In yet another attempt to undermine the power of the first international court created solely to protect victims of genocide and other crimes, the Bush administration has threatened to withdraw military aid to countries that will not guarantee US immunity in the International Criminal Court (ICC). A provision of the new antiterrorism law – passed with bipartisan support in Congress and signed by the president last week – grants Bush the authority to force as many countries as possible to sign bilateral agreements not to extradite Americans to the newly created court for trial.
The Bush administration has strongly opposed the ICC, claiming that it could subject US personnel to politically motivated prosecutions abroad. The ICC has widespread support in the US from groups such as the Feminist Majority because it identifies gender crimes and the crime of apartheid as crimes against humanity. Article 7 of the Rome Statute, which created the court, presents clear language that defines gender crimes as rape, sexual slavery, enforced prostitution, forced pregnancy, enforced sterilization, or any other form of sexual violence of comparable gravity.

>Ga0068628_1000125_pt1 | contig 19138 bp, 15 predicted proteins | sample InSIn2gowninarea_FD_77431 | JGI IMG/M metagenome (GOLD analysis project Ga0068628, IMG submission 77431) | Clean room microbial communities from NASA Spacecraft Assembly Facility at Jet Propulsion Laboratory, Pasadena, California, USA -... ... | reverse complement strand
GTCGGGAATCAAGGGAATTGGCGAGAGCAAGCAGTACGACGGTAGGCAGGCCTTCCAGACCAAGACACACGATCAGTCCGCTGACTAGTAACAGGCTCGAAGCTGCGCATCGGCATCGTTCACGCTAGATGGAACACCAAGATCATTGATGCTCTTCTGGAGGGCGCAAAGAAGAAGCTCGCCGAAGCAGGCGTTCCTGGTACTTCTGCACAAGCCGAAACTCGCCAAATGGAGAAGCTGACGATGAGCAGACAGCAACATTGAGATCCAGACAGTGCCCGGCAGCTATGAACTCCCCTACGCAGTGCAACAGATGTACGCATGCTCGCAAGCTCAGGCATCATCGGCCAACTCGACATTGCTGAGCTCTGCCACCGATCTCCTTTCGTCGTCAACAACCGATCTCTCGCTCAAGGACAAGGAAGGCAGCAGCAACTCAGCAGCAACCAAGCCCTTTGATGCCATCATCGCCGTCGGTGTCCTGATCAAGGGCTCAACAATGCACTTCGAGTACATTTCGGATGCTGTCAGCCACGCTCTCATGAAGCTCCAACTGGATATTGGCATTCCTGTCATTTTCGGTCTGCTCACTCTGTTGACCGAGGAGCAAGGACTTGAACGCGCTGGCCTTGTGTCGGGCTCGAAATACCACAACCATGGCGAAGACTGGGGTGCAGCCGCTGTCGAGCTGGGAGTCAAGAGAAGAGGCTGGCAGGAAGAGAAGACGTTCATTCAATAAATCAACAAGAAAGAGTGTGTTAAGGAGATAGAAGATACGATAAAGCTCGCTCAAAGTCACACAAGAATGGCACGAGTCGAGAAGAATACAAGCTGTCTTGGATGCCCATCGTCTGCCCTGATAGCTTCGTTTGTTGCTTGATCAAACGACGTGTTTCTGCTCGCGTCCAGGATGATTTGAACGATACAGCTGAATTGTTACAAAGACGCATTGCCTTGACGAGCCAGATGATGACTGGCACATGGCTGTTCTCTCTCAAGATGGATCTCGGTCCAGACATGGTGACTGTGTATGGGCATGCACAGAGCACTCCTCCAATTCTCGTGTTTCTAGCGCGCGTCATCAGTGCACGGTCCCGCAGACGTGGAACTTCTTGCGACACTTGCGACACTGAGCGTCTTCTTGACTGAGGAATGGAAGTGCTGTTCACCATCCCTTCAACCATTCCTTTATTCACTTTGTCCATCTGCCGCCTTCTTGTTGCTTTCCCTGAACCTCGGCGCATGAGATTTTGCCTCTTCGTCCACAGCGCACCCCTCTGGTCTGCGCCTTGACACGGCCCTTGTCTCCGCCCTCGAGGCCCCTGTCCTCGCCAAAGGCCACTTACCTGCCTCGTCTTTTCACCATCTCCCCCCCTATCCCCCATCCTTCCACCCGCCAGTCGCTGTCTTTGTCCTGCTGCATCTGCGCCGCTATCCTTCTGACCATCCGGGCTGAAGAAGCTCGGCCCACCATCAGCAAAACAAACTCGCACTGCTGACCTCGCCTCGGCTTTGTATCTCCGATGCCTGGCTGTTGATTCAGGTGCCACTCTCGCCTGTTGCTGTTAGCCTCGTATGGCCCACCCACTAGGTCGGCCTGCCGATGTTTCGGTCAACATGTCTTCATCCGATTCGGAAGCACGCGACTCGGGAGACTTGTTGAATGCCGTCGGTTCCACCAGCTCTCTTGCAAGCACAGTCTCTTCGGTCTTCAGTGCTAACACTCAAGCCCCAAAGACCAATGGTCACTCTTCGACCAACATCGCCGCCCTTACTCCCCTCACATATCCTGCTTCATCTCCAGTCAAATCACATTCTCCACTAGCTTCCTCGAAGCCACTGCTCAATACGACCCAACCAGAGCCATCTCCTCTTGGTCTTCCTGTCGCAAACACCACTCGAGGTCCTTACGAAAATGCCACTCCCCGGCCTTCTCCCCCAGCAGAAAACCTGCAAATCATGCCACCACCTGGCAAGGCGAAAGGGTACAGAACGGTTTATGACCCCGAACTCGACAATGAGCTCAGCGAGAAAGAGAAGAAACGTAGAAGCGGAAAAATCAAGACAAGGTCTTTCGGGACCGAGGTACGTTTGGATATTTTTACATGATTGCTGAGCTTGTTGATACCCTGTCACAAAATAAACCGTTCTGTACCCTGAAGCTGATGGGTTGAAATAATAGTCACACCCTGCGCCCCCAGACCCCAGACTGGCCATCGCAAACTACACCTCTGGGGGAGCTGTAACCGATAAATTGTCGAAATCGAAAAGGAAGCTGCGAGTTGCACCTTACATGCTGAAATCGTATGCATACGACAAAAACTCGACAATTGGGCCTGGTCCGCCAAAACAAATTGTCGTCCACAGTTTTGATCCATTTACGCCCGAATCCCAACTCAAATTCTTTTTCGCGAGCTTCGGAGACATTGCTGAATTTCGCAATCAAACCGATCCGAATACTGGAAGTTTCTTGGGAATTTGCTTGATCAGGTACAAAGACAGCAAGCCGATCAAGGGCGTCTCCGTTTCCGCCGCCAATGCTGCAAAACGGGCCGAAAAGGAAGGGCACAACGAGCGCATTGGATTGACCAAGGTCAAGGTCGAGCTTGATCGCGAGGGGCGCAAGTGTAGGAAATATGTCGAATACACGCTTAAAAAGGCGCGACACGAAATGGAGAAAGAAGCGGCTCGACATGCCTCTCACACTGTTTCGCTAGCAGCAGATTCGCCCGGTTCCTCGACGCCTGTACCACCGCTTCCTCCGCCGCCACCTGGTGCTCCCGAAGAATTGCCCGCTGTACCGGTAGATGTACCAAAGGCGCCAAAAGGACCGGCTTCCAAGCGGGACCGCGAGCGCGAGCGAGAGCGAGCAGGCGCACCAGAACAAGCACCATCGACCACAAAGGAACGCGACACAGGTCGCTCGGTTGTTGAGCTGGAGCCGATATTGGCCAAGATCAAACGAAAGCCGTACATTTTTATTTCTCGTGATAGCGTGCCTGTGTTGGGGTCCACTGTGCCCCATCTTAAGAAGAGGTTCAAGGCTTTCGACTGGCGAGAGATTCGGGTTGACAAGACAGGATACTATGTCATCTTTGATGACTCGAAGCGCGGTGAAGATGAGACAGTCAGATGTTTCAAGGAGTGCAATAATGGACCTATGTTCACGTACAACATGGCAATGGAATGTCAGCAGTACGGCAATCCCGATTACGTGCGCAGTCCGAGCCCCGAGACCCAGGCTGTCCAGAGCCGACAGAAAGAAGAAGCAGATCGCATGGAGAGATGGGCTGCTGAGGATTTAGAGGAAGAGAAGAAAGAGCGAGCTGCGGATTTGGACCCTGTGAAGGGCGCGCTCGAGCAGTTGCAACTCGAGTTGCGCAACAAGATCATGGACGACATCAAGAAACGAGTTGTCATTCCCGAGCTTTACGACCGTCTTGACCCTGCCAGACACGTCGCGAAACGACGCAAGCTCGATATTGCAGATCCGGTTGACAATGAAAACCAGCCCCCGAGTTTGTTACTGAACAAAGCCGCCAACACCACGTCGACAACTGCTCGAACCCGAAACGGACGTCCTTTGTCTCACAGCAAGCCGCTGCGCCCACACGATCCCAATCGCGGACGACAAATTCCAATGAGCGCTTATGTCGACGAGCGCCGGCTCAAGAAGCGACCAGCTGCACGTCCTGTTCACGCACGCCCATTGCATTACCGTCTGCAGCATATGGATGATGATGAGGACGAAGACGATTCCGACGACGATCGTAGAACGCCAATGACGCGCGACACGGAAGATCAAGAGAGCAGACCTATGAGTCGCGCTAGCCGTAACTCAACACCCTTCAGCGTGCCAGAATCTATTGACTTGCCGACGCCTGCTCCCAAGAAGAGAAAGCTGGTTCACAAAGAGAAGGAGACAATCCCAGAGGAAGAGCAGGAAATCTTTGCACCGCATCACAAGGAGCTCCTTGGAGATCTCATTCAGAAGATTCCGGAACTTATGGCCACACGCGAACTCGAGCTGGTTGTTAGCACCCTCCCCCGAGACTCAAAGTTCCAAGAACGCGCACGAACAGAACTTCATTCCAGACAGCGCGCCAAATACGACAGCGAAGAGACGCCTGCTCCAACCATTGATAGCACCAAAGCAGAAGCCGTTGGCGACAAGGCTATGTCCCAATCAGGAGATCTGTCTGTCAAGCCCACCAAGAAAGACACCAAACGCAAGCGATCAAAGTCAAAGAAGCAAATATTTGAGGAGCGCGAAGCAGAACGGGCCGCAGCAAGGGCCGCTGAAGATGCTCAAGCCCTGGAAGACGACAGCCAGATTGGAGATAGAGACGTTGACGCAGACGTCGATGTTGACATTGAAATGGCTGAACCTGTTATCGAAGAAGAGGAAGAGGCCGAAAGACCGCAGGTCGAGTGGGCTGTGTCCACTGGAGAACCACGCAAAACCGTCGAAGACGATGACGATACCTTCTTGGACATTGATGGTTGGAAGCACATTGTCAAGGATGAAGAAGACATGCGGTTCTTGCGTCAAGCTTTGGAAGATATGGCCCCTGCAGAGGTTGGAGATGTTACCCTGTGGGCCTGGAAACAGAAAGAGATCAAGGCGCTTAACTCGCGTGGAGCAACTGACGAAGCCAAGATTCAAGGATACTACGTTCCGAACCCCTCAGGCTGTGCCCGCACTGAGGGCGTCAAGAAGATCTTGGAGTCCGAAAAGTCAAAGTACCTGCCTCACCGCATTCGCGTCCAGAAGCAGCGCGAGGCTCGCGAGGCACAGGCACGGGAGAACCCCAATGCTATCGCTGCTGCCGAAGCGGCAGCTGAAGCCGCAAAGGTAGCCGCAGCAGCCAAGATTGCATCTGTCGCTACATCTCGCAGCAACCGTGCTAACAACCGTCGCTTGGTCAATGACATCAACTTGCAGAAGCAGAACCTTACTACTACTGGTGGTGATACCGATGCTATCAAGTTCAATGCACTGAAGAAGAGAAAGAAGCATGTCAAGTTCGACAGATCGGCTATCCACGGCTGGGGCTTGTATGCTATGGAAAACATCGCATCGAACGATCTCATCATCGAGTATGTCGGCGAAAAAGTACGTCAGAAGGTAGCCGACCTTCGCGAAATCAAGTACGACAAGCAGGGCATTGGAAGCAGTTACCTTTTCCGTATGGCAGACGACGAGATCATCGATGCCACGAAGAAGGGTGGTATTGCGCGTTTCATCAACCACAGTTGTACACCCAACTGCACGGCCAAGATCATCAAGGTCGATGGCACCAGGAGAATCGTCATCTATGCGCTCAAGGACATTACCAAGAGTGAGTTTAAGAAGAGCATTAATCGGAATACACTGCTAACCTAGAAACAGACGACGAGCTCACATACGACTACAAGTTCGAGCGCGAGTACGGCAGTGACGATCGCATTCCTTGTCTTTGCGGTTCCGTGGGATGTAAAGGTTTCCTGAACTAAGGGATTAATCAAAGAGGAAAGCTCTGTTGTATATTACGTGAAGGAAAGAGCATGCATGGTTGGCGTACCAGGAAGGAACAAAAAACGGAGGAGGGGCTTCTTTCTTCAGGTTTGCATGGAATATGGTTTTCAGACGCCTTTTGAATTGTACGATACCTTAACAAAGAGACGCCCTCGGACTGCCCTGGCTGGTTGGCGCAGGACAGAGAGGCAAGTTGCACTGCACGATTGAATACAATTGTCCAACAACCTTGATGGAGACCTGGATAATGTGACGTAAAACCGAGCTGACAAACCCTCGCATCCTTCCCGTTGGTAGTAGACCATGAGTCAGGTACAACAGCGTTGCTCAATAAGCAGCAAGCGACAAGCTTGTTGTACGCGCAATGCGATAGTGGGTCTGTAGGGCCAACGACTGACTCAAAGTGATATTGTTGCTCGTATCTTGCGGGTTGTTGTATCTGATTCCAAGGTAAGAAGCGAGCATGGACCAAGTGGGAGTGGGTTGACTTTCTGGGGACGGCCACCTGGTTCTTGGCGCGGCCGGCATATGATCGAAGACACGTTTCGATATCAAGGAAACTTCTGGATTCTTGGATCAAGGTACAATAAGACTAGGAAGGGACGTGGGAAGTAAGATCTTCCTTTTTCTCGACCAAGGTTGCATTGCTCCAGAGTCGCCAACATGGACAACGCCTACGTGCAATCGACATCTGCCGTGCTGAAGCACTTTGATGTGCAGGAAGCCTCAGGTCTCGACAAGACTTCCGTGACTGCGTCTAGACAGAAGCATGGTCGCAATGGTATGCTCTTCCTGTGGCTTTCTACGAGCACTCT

So far, 74 countries have ratified the Rome Treaty – on December 31, 2000 former President Bill Clinton added the US signature, which President Bush then renounced in May. However, in light of severe criticism from some of its closest European allies, the Bush administration agreed to drop its demand for US immunity and instead opt for a compromise with the United Nations Security Council for a one-year exemption from prosecution.